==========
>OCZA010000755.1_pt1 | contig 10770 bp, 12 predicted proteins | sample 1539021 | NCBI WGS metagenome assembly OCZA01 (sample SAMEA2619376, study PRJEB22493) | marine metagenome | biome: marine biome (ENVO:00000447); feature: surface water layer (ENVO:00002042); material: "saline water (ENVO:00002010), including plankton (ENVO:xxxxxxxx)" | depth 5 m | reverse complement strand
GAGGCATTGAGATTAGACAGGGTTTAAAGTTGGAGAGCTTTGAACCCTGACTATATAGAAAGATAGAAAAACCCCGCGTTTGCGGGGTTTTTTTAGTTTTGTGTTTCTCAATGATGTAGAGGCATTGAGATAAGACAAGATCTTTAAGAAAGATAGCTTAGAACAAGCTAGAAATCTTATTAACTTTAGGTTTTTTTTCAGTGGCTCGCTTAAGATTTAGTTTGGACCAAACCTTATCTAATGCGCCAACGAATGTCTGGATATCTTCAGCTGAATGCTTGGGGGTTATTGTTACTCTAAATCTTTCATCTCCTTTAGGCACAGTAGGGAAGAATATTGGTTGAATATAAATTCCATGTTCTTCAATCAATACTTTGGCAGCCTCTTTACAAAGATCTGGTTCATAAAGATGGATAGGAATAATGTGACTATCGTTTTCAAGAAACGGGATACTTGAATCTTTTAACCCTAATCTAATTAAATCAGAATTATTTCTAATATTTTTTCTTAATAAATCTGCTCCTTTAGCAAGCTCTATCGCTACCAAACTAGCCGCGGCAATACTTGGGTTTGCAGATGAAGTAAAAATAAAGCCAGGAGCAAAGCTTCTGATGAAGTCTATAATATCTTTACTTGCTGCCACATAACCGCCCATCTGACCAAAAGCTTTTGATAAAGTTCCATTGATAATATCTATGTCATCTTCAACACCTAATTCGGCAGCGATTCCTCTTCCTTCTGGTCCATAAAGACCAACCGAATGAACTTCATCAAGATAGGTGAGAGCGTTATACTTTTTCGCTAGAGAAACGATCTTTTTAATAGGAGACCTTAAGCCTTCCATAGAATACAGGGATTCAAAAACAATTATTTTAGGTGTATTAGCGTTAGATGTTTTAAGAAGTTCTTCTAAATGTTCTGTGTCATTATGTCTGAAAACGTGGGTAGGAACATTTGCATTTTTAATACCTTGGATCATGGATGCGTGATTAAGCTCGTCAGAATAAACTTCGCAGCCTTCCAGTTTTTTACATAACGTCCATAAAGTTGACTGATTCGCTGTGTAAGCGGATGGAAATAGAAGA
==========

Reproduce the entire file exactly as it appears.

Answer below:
>OCZA010000755.1_pt1 | contig 10770 bp, 12 predicted proteins | sample 1539021 | NCBI WGS metagenome assembly OCZA01 (sample SAMEA2619376, study PRJEB22493) | marine metagenome | biome: marine biome (ENVO:00000447); feature: surface water layer (ENVO:00002042); material: "saline water (ENVO:00002010), including plankton (ENVO:xxxxxxxx)" | depth 5 m | reverse complement strand
GAGGCATTGAGATTAGACAGGGTTTAAAGTTGGAGAGCTTTGAACCCTGACTATATAGAAAGATAGAAAAACCCCGCGTTTGCGGGGTTTTTTTAGTTTTGTGTTTCTCAATGATGTAGAGGCATTGAGATAAGACAAGATCTTTAAGAAAGATAGCTTAGAACAAGCTAGAAATCTTATTAACTTTAGGTTTTTTTTCAGTGGCTCGCTTAAGATTTAGTTTGGACCAAACCTTATCTAATGCGCCAACGAATGTCTGGATATCTTCAGCTGAATGCTTGGGGGTTATTGTTACTCTAAATCTTTCATCTCCTTTAGGCACAGTAGGGAAGAATATTGGTTGAATATAAATTCCATGTTCTTCAATCAATACTTTGGCAGCCTCTTTACAAAGATCTGGTTCATAAAGATGGATAGGAATAATGTGACTATCGTTTTCAAGAAACGGGATACTTGAATCTTTTAACCCTAATCTAATTAAATCAGAATTATTTCTAATATTTTTTCTTAATAAATCTGCTCCTTTAGCAAGCTCTATCGCTACCAAACTAGCCGCGGCAATACTTGGGTTTGCAGATGAAGTAAAAATAAAGCCAGGAGCAAAGCTTCTGATGAAGTCTATAATATCTTTACTTGCTGCCACATAACCGCCCATCTGACCAAAAGCTTTTGATAAAGTTCCATTGATAATATCTATGTCATCTTCAACACCTAATTCGGCAGCGATTCCTCTTCCTTCTGGTCCATAAAGACCAACCGAATGAACTTCATCAAGATAGGTGAGAGCGTTATACTTTTTCGCTAGAGAAACGATCTTTTTAATAGGAGACCTTAAGCCTTCCATAGAATACAGGGATTCAAAAACAATTATTTTAGGTGTATTAGCGTTAGATGTTTTAAGAAGTTCTTCTAAATGTTCTGTGTCATTATGTCTGAAAACGTGGGTAGGAACATTTGCATTTTTAATACCTTGGATCATGGATGCGTGATTAAGCTCGTCAGAATAAACTTCGCAGCCTTCCAGTTTTTTACATAACGTCCATAAAGTTGACTGATTCGCTGTGTAAGCGGATGGAAATAGAAGA